To many, the recent retirement of Joseph Benavidez marked the end of an era in the flyweight division the perennial contender helped establish in the UFC.
Tim Elliott, an opponent, friend, and training partner, doesn’t necessarily agree, because the way he sees it, the old guard at 125 pounds still has a pretty damn good rep in him.
“Joe B., he's done everything that he wants to do in the sport, and I'm one of those guys, I like to fight, so the UFC's gonna have to fire me,” said Elliott. “There's no retirement. They're gonna have to fire me again.”
That’s not a surprising statement coming from Elliott, whose first stint in the Octagon from 2012 to 2015 resulted in a 2-4 record and a subsequent release. But since winning The Ultimate Fighter in 2016 and starting a second UFC stay, the Missouri product has won four bouts, including two in a row over Ryan Benoit and Jordan Espinosa. It’s been enough to put him in the Top Ten and keep his dreams of a world title alive.
As for being one of the last veterans standing in a division full of young guns, Elliott is ready for the charge coming his way.
“I think a whole new wave is coming thanks to guys like him (Benavidez) and guys like me who stuck around,” he said. “The division was almost gone and I know I had people telling me, 'Hey, it's time to go up to '35,' and I felt like I could, for sure, compete at 135, but I didn't want to be one of the guys that just left the division because they were asking me to. I felt like the division was good enough, there were plenty of good guys, and Joe B., he paved the way for guys like me and even the younger guys. So us old heads are on our way out, but in the same sense, there's a whole new group of young guys that are savages right now.”
One of those young savages is 28-year-old Brazilian Matheus Nicolau, who made the most of his return to the UFC in March with a win over Manel Kape. It’s another tough test for the 34-year-old Elliott, but he’s embracing the challenge and keeping a step ahead of his competition, crediting his coach James Krause and his Glory MMA teammates for allowing him to stay relevant and evolving in an ever-changing sport.
“It's not been easy,” Elliott admits. “There's been lots of stagnant times that had me wondering, but it's James Krause and the team. I have a cutting-edge coach who's on top of the game and he's the smartest guy in MMA, and that's inspirational. I just hit pads with Jeff Molina on Tuesday - he's another flyweight who trains at our gym - and his striking is so good. I started hitting pads with him and it blew my mind. I have a whole new open level of striking and things are starting to come around again. We have a gym that has an open forum. It's James Krause running the show and then we got 15 guys in the UFC all sharing their knowledge, and it's been super easy for me to pick that up and transition as long as I'm learning new things and I'm being motivated by having my mind blown - and it happens daily with James Krause. If it doesn't happen in practice, it happens in the speech after practice. And it sounds weird, but I'm one of them dudes where I could have s**t not going right for me all day and then get my ass beat in practice, and then James will say some motivational shit and I'll be like, 'Dude, I'm a bad mother**ker.'”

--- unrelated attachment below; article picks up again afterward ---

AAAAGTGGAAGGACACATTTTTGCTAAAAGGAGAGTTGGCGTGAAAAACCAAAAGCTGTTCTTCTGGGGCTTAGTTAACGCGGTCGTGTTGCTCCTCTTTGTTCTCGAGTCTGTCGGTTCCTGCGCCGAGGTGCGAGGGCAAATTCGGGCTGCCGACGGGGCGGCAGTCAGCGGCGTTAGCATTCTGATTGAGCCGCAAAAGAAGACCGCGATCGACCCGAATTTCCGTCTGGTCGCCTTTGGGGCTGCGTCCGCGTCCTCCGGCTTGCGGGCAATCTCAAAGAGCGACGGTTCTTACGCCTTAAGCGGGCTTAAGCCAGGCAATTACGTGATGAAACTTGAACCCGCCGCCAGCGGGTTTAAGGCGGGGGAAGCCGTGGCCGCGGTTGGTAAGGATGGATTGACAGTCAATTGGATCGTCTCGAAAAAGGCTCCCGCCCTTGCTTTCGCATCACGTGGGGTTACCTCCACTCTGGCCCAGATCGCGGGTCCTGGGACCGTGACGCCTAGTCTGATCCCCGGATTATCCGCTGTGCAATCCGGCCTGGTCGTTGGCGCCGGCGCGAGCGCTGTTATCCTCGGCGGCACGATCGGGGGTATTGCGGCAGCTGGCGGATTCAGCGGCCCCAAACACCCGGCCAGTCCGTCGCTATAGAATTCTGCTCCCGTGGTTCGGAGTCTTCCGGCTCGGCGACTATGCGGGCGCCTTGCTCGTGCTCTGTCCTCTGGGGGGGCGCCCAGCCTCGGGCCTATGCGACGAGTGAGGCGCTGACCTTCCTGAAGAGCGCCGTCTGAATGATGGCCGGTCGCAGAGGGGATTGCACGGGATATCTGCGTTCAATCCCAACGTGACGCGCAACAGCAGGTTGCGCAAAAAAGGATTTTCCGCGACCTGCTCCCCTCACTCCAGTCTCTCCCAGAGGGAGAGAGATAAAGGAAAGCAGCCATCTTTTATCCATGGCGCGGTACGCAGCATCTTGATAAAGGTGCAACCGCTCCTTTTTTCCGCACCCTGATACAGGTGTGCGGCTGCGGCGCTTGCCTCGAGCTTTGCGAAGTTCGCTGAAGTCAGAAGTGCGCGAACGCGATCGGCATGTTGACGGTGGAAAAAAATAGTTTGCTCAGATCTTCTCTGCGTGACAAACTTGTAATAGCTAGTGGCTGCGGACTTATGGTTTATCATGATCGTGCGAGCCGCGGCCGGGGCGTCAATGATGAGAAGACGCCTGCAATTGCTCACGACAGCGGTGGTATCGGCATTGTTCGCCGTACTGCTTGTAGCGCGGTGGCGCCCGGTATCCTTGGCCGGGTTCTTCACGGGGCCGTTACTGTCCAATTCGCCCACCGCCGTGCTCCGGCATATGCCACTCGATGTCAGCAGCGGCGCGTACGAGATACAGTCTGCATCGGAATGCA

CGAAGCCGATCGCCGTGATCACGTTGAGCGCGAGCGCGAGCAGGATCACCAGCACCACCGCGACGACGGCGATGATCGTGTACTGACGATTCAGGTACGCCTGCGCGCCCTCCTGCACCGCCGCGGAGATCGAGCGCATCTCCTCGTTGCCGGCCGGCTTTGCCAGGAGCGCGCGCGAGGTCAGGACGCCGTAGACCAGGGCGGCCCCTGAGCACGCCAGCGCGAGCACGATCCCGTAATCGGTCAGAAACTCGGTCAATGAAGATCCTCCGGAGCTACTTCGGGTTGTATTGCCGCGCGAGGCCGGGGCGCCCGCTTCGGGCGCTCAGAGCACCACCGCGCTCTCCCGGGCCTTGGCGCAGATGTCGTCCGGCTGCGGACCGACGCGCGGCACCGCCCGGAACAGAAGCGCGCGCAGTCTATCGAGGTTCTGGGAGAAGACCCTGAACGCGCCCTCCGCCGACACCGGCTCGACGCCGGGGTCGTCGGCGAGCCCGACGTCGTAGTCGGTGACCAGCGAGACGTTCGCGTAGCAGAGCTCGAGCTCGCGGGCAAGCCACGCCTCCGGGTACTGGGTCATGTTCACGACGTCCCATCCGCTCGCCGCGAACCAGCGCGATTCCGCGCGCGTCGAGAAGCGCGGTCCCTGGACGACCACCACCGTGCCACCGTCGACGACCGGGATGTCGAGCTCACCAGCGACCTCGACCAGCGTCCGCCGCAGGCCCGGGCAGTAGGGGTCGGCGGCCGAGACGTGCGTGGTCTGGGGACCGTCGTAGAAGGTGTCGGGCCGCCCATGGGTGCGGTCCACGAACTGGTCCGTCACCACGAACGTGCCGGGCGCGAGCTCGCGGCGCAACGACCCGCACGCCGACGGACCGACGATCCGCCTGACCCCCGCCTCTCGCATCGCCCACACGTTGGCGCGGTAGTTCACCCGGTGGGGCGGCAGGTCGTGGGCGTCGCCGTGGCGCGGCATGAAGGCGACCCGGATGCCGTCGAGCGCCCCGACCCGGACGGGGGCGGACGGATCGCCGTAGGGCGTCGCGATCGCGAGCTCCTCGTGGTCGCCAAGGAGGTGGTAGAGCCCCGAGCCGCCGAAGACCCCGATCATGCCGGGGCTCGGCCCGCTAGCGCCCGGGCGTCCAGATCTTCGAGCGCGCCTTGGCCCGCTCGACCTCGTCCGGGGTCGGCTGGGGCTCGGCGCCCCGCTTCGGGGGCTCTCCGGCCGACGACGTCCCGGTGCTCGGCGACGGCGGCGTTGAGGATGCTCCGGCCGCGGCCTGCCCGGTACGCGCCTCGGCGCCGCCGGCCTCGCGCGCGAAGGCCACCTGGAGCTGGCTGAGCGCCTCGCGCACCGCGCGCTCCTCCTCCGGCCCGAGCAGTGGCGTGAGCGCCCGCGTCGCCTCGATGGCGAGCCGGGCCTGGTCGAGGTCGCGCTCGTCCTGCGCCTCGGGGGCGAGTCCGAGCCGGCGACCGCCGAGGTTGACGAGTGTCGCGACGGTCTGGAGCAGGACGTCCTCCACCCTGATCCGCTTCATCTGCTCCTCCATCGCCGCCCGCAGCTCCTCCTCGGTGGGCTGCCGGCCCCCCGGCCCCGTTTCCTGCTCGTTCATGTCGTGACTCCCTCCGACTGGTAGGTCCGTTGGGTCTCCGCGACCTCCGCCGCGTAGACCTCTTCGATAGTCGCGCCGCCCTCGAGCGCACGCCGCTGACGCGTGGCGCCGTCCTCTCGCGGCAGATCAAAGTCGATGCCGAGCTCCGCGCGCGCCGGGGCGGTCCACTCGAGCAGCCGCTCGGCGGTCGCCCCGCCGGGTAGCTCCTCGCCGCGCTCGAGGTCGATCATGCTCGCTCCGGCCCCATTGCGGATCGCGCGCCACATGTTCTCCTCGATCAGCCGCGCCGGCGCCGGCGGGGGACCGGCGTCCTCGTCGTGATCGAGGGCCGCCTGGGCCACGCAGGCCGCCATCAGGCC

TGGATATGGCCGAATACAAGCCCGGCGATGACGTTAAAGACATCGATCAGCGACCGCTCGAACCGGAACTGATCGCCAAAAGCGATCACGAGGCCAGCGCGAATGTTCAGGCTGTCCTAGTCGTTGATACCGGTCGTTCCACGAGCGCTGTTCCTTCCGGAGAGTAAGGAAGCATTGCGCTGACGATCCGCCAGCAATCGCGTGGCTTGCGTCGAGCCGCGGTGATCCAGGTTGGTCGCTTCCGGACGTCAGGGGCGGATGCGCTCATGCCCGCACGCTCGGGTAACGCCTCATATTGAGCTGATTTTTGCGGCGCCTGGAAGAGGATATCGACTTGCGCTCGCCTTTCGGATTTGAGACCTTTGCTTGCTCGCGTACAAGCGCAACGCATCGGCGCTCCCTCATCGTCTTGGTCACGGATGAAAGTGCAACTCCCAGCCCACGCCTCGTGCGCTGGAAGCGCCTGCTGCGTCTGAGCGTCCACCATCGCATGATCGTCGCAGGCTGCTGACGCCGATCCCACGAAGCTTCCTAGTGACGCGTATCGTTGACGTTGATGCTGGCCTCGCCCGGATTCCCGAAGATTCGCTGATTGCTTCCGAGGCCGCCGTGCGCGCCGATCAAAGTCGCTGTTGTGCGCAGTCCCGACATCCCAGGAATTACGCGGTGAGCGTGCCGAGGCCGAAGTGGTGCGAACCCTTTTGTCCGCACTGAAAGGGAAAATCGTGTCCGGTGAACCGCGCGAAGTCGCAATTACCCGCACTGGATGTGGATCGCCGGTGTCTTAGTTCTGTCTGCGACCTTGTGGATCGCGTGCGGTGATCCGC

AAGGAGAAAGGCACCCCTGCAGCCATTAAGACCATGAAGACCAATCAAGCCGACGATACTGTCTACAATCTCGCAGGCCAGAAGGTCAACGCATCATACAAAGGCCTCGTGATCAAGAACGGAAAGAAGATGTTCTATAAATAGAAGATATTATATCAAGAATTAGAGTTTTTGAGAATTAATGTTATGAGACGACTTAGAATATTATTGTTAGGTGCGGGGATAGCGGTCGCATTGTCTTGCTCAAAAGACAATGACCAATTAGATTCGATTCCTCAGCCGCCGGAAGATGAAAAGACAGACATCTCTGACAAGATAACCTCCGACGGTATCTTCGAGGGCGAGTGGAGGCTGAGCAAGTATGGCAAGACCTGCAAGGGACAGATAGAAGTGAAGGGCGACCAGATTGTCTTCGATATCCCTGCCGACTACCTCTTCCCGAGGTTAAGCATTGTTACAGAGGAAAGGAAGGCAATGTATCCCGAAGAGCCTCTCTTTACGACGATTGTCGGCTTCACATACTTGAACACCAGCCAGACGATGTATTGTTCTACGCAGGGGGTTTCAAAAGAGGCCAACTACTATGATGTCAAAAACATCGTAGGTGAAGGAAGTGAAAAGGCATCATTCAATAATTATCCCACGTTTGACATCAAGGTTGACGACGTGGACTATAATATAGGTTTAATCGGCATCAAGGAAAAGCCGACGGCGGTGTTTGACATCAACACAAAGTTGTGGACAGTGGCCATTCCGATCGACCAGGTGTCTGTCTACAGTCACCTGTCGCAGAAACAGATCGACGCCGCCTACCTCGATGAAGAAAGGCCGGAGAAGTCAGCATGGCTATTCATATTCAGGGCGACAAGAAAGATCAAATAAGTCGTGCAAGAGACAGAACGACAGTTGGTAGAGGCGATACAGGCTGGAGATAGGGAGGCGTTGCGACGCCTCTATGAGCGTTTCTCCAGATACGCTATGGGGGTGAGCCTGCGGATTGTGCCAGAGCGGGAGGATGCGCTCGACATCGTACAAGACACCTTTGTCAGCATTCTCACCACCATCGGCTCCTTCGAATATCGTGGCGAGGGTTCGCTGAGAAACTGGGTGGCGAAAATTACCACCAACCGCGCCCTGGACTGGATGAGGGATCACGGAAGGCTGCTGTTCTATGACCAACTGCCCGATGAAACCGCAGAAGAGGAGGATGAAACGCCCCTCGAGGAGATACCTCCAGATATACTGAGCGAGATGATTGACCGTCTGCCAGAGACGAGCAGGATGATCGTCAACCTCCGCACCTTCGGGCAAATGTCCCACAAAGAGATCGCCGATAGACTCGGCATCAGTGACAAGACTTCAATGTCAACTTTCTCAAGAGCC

Elliott laughs, the sound of a man who is happy with where he’s at in his career, but still hungry for more. And Saturday, he gets to punch somebody in the face and get paid for it, which is never a bad thing for someone who has been doing it since 2009.
“I'm enjoying the sport more now than I ever have,” Elliott said. “I used to just train so hard all the time that it was hard to get through the day. Now, it is the easiest time I've ever had fighting and it's the most fun I've ever had, and I'm not going anywhere anytime soon. I think this guy that I'm fighting is really good, but he's not the guy. I'm getting better again and I'm as good as I've ever been right now.”